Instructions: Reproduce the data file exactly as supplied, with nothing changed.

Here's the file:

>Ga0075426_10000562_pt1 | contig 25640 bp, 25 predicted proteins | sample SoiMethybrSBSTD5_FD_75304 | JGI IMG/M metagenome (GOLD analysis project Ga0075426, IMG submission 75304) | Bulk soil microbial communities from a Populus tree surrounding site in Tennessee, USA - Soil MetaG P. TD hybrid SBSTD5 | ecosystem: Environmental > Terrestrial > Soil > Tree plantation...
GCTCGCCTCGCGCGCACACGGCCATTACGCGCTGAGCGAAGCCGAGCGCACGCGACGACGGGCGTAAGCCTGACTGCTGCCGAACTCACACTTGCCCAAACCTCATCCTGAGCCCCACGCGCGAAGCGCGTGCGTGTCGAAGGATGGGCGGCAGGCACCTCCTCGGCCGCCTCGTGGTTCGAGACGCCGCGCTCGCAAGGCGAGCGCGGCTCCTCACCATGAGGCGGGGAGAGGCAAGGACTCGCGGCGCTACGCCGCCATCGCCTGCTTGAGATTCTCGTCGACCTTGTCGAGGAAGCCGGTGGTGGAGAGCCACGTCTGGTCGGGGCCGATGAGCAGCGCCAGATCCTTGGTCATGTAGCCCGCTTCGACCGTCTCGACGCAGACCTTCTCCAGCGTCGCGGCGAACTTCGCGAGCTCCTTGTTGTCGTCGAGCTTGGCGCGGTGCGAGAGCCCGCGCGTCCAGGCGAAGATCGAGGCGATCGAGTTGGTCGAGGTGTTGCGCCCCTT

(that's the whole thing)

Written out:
>Ga0075426_10000562_pt1 | contig 25640 bp, 25 predicted proteins | sample SoiMethybrSBSTD5_FD_75304 | JGI IMG/M metagenome (GOLD analysis project Ga0075426, IMG submission 75304) | Bulk soil microbial communities from a Populus tree surrounding site in Tennessee, USA - Soil MetaG P. TD hybrid SBSTD5 | ecosystem: Environmental > Terrestrial > Soil > Tree plantation...
GCTCGCCTCGCGCGCACACGGCCATTACGCGCTGAGCGAAGCCGAGCGCACGCGACGACGGGCGTAAGCCTGACTGCTGCCGAACTCACACTTGCCCAAACCTCATCCTGAGCCCCACGCGCGAAGCGCGTGCGTGTCGAAGGATGGGCGGCAGGCACCTCCTCGGCCGCCTCGTGGTTCGAGACGCCGCGCTCGCAAGGCGAGCGCGGCTCCTCACCATGAGGCGGGGAGAGGCAAGGACTCGCGGCGCTACGCCGCCATCGCCTGCTTGAGATTCTCGTCGACCTTGTCGAGGAAGCCGGTGGTGGAGAGCCACGTCTGGTCGGGGCCGATGAGCAGCGCCAGATCCTTGGTCATGTAGCCCGCTTCGACCGTCTCGACGCAGACCTTCTCCAGCGTCGCGGCGAACTTCGCGAGCTCCTTGTTGTCGTCGAGCTTGGCGCGGTGCGAGAGCCCGCGCGTCCAGGCGAAGATCGAGGCGATCGAGTTGGTCGAGGTGTTGCGCCCCTT